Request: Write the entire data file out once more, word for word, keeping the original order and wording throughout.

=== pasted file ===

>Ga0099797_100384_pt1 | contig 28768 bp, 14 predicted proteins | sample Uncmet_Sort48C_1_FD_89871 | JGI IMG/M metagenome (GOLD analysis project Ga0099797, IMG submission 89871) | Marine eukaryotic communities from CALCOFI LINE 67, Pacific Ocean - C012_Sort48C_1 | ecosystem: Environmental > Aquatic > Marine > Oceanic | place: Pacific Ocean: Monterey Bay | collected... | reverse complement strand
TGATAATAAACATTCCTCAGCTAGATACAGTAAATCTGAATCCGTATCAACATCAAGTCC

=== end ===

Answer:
>Ga0099797_100384_pt1 | contig 28768 bp, 14 predicted proteins | sample Uncmet_Sort48C_1_FD_89871 | JGI IMG/M metagenome (GOLD analysis project Ga0099797, IMG submission 89871) | Marine eukaryotic communities from CALCOFI LINE 67, Pacific Ocean - C012_Sort48C_1 | ecosystem: Environmental > Aquatic > Marine > Oceanic | place: Pacific Ocean: Monterey Bay | collected... | reverse complement strand
TGATAATAAACATTCCTCAGCTAGATACAGTAAATCTGAATCCGTATCAACATCAAGTCC